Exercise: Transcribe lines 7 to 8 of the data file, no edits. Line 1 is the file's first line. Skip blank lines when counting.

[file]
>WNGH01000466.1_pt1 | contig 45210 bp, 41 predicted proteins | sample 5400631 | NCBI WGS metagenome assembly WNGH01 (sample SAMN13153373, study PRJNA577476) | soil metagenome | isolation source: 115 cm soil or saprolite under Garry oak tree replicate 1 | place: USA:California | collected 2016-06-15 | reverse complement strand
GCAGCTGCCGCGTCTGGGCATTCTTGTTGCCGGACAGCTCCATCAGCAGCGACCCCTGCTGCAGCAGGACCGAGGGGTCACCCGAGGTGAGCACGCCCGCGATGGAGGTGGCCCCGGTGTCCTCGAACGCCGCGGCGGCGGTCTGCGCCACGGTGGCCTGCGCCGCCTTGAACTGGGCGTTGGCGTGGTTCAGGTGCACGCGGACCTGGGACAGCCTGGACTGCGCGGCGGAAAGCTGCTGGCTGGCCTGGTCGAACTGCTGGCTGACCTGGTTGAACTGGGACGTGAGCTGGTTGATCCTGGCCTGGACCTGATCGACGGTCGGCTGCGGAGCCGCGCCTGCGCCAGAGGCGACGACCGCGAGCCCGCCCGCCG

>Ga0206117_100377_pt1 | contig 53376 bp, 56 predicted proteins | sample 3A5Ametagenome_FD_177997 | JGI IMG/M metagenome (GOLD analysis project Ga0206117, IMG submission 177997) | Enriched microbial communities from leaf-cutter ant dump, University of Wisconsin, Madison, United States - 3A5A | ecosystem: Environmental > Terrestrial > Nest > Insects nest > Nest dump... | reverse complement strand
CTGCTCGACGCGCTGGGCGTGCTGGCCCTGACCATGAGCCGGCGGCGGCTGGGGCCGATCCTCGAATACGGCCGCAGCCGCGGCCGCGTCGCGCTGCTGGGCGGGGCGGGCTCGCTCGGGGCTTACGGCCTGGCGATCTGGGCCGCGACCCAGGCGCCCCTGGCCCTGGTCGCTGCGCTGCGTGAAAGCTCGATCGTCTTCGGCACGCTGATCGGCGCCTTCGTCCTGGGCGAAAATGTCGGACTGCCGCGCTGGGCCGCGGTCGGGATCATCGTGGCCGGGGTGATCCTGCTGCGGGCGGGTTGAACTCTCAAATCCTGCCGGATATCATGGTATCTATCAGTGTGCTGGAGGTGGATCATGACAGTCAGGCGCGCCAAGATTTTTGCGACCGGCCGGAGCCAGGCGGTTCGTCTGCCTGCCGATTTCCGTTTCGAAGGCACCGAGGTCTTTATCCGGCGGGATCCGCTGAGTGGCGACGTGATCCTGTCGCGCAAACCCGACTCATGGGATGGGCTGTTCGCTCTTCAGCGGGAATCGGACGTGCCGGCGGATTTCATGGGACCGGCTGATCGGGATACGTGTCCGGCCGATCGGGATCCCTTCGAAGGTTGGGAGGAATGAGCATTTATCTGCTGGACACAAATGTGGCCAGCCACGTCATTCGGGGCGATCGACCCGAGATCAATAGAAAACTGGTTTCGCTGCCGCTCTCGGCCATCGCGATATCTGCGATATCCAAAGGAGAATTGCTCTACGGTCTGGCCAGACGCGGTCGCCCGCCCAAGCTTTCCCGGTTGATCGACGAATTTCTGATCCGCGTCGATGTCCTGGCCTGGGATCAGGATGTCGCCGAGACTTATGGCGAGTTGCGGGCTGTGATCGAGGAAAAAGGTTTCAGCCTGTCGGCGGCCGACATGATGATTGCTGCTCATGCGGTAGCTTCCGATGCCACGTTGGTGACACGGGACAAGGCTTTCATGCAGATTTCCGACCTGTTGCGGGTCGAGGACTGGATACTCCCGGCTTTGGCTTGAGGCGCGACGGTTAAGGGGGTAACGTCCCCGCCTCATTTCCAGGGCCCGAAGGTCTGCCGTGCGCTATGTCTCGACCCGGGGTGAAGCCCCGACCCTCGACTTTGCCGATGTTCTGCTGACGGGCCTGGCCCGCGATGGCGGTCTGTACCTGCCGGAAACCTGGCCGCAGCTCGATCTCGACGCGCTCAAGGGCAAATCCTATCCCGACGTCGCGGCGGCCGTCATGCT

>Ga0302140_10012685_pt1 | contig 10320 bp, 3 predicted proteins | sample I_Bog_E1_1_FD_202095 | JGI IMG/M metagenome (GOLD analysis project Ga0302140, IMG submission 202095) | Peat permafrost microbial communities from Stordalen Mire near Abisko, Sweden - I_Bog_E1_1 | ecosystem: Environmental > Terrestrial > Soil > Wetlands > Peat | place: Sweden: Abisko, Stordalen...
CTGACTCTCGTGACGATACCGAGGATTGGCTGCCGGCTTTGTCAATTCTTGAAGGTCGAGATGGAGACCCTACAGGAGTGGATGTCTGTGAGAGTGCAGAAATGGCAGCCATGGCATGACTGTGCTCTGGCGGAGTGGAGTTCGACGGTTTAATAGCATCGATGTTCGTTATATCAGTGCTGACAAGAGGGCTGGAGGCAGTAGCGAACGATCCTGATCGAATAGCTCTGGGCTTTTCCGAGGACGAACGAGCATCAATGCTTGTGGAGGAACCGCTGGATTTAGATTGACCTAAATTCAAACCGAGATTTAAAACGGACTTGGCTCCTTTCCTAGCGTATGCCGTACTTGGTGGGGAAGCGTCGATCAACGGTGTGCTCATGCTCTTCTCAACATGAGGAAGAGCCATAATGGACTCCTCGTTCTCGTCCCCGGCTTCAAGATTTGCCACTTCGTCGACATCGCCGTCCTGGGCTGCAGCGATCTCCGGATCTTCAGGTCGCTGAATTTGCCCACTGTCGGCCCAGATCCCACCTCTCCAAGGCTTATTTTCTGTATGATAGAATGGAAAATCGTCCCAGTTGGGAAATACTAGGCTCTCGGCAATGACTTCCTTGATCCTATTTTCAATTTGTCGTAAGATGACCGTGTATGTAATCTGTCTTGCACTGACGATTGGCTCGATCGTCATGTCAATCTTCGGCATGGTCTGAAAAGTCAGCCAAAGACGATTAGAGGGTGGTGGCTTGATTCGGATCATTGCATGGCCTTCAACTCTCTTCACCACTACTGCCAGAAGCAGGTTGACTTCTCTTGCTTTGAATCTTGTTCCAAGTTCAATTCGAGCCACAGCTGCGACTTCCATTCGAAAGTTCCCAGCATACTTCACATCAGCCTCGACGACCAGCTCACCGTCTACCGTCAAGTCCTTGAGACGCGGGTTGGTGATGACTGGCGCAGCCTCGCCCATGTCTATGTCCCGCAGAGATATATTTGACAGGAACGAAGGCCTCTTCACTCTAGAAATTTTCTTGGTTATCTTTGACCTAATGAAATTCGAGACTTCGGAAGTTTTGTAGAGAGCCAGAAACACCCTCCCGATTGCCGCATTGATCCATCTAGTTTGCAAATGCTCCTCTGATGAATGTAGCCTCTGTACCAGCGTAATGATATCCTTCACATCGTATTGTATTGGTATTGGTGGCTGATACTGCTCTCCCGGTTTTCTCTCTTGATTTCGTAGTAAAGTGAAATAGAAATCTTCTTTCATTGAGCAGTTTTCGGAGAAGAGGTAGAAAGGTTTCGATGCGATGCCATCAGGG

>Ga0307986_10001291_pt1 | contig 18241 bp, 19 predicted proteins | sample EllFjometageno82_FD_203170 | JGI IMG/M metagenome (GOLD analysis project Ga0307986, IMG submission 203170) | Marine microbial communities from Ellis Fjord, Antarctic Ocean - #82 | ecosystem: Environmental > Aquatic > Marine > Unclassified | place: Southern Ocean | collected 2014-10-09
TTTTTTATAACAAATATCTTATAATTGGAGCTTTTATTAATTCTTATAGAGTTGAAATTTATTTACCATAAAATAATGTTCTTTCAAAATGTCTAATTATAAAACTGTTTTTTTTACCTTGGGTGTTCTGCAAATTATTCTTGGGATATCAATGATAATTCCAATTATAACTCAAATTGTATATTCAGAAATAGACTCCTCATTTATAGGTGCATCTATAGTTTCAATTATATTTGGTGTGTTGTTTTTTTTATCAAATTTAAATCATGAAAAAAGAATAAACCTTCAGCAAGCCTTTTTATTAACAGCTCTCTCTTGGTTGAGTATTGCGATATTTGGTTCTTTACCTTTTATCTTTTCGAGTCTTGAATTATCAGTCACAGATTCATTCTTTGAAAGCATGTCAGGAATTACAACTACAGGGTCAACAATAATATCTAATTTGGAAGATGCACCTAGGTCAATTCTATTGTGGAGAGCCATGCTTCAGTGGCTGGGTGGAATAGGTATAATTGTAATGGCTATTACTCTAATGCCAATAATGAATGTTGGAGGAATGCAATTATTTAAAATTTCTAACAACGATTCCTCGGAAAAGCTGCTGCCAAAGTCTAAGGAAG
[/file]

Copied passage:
>Ga0307986_10001291_pt1 | contig 18241 bp, 19 predicted proteins | sample EllFjometageno82_FD_203170 | JGI IMG/M metagenome (GOLD analysis project Ga0307986, IMG submission 203170) | Marine microbial communities from Ellis Fjord, Antarctic Ocean - #82 | ecosystem: Environmental > Aquatic > Marine > Unclassified | place: Southern Ocean | collected 2014-10-09
TTTTTTATAACAAATATCTTATAATTGGAGCTTTTATTAATTCTTATAGAGTTGAAATTTATTTACCATAAAATAATGTTCTTTCAAAATGTCTAATTATAAAACTGTTTTTTTTACCTTGGGTGTTCTGCAAATTATTCTTGGGATATCAATGATAATTCCAATTATAACTCAAATTGTATATTCAGAAATAGACTCCTCATTTATAGGTGCATCTATAGTTTCAATTATATTTGGTGTGTTGTTTTTTTTATCAAATTTAAATCATGAAAAAAGAATAAACCTTCAGCAAGCCTTTTTATTAACAGCTCTCTCTTGGTTGAGTATTGCGATATTTGGTTCTTTACCTTTTATCTTTTCGAGTCTTGAATTATCAGTCACAGATTCATTCTTTGAAAGCATGTCAGGAATTACAACTACAGGGTCAACAATAATATCTAATTTGGAAGATGCACCTAGGTCAATTCTATTGTGGAGAGCCATGCTTCAGTGGCTGGGTGGAATAGGTATAATTGTAATGGCTATTACTCTAATGCCAATAATGAATGTTGGAGGAATGCAATTATTTAAAATTTCTAACAACGATTCCTCGGAAAAGCTGCTGCCAAAGTCTAAGGAAG